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Saleem Kidwai

BROADCASTING AND THE PEOPLE
By Mehra Masani
1975, 10.25

THE COMMUNICATIONS REVOLUTION
By Narayan Menon
1975, 5.75

VOLUME I NUMBER 2 April - June 1976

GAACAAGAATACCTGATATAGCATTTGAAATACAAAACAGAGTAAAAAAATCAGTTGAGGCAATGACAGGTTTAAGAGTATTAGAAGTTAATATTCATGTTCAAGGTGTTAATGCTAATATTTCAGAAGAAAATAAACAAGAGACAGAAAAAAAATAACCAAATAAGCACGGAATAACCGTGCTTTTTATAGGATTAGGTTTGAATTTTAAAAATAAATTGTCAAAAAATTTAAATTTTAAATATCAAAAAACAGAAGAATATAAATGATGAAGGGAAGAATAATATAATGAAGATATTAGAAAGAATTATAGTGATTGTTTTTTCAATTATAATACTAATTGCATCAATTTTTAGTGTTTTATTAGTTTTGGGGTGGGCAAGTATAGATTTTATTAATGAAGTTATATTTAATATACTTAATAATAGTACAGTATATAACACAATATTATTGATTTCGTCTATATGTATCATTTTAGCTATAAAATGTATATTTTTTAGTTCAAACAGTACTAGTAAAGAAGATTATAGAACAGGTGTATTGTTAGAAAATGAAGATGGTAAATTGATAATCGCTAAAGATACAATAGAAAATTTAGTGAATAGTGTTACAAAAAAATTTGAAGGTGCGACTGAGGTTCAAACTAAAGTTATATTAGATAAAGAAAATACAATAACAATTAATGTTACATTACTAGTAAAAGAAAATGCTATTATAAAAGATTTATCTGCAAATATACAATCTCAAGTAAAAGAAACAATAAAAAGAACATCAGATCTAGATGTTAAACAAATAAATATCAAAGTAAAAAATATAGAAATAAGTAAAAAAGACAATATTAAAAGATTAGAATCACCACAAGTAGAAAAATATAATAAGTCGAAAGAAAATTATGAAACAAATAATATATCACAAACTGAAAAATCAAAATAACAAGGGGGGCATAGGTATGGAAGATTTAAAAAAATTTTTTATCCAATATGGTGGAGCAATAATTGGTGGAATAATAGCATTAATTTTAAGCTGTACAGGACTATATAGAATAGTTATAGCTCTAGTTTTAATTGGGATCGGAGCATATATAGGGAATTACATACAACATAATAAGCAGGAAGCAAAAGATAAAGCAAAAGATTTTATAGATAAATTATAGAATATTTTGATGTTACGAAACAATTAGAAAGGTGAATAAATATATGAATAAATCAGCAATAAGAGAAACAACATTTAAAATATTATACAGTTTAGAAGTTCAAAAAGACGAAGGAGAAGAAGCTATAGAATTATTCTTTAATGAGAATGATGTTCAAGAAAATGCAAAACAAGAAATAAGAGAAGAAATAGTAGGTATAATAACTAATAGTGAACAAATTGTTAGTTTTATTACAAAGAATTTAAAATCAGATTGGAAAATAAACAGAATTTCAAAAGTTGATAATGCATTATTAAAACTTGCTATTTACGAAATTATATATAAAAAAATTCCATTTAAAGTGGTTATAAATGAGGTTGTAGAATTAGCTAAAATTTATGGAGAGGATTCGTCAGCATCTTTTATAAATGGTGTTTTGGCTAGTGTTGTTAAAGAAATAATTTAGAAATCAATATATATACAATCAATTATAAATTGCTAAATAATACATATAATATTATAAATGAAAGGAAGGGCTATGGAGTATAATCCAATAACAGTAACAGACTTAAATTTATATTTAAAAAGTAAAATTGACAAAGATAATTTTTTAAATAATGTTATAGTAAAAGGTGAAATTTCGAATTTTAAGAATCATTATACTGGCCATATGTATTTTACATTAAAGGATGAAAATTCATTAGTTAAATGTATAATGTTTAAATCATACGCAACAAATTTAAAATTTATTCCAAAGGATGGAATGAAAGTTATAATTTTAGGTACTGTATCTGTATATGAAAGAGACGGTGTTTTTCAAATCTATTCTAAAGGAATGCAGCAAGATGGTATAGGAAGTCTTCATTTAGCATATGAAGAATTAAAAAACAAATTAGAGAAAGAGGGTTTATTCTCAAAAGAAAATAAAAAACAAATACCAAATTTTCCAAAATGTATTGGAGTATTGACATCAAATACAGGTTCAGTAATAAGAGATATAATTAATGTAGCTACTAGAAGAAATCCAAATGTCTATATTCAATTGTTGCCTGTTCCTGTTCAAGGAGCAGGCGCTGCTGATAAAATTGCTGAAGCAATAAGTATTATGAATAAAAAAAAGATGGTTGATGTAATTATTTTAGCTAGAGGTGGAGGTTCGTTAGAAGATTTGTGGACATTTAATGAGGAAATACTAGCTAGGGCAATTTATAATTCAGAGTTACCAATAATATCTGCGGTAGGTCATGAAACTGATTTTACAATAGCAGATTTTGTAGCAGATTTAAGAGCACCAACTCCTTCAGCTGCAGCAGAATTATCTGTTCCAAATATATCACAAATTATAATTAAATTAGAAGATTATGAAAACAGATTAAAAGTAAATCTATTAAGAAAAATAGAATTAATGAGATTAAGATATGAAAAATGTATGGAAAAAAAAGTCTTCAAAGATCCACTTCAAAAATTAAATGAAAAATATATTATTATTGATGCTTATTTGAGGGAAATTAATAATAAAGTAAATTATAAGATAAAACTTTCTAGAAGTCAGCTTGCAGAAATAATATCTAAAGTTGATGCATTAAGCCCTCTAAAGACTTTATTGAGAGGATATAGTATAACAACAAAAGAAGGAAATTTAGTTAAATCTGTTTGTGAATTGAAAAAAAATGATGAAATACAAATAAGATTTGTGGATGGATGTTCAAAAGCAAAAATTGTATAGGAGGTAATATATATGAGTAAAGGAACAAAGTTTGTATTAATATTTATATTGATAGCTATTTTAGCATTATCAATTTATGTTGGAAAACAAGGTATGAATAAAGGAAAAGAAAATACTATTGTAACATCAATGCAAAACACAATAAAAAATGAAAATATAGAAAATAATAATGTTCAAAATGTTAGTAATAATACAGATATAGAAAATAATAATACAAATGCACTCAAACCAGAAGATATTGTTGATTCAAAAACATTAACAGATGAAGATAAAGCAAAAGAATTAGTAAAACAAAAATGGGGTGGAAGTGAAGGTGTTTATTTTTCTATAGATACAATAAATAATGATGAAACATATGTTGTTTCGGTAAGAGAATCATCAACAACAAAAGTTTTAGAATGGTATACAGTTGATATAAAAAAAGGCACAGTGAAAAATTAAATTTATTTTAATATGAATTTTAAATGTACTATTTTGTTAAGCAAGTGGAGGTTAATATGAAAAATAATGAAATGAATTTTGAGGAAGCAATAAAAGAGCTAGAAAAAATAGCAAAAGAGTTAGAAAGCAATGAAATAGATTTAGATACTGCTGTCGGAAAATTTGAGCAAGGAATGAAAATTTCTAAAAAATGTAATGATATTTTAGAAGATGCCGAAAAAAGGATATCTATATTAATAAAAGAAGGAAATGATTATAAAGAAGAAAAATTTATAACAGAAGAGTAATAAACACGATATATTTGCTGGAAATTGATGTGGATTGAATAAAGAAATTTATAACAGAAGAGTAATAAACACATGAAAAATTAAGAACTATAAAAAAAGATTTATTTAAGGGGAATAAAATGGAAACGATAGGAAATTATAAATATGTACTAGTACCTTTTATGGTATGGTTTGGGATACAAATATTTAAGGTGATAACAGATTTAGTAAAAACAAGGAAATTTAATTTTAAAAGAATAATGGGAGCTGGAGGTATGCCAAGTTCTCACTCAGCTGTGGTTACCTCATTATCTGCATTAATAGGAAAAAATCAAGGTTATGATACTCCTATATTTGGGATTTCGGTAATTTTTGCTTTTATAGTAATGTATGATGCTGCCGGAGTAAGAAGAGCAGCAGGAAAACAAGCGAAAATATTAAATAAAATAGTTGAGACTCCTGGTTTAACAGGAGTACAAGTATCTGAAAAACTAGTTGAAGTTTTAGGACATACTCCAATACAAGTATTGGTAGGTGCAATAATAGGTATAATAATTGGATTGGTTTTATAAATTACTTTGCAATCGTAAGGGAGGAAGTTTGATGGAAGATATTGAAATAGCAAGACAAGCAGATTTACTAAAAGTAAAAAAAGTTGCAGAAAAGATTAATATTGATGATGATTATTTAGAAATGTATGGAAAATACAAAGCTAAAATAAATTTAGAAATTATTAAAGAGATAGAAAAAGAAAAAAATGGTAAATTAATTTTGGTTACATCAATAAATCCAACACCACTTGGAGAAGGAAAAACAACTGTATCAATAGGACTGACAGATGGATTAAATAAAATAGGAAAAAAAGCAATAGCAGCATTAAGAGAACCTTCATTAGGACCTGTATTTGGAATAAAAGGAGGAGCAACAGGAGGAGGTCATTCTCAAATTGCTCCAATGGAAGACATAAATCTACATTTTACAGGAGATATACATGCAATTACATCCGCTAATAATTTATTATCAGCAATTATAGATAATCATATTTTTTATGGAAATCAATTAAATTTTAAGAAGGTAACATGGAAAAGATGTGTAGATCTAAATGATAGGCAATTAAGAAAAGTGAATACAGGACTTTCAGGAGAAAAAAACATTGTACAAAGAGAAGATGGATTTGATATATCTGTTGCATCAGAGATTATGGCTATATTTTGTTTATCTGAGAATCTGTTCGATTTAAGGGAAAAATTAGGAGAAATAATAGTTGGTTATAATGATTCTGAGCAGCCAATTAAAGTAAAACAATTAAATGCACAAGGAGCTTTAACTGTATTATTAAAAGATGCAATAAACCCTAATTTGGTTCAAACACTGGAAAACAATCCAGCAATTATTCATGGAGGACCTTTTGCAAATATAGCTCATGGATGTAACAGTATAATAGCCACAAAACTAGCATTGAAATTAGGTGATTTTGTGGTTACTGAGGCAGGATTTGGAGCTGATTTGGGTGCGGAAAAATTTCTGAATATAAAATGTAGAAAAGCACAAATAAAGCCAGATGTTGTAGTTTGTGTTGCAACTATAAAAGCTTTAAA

The book under review, Broadcasting and the People deals with the complex issues of Indian broadcasting. How far is the growth and performance of radio and television commensurate with the needs of the public in the context of an infant democracy and a develop­ing economy? What are the major ailments which afflict the All India Radio? What should be done to remedy them? To do proper justice to such a subject would need a much bigger volume than the present one. The size of the book, however, has been deliberately kept within present limits in order to retain its popular character. Moreover, basic information has not been neglected. The book is based as much on experience as on study. The philosophy, approach and the role of broadcasting has been discussed in its universal democratic context, making the book of general interest. In doing so, the author has not only drawn upon her own experience but also kept in touch with the current thinking on the subject.         The problems of broadcasting which have given rise to controversy have been stated with objectivity. The author admits that a lot of things are wrong with the A.I.R. She examines the role of the A.I.R. and points out the changes that are needed, to enable it to serve the public more effectively. Nevertheless, the author is less than objective when she says that only one book has appeared on the subject so far (G.C. Awasthy's Broadcasting in India, written, some 15 years ago) and omits altogether K.S. Mullick's Tangled Tapes: The Inside Story of Indian Broadcasting which was published in 1974. In short, the book is a welcome and useful addition to the existing literature on the subject. It makes a critical assessment of the A.1.R.'s structure and operation and offers a concrete plan for improv­ing it. It raises many points which as rightly stated by Dr. S. Gopal in his foreword ‘obviously require consideration and decision when normalcy returns.’ It is hoped the views expressed by the author will help in the formation of new guidelines to A.I.R. and in fulfilling the expectations of the listening public. The second book is a collection of lectures delivered by Dr. Narayana Menon, a former Director General of All India Radio in the 1975 series of Sardar Patel Memorial Lectures. The author descri­bes the lectures as ...


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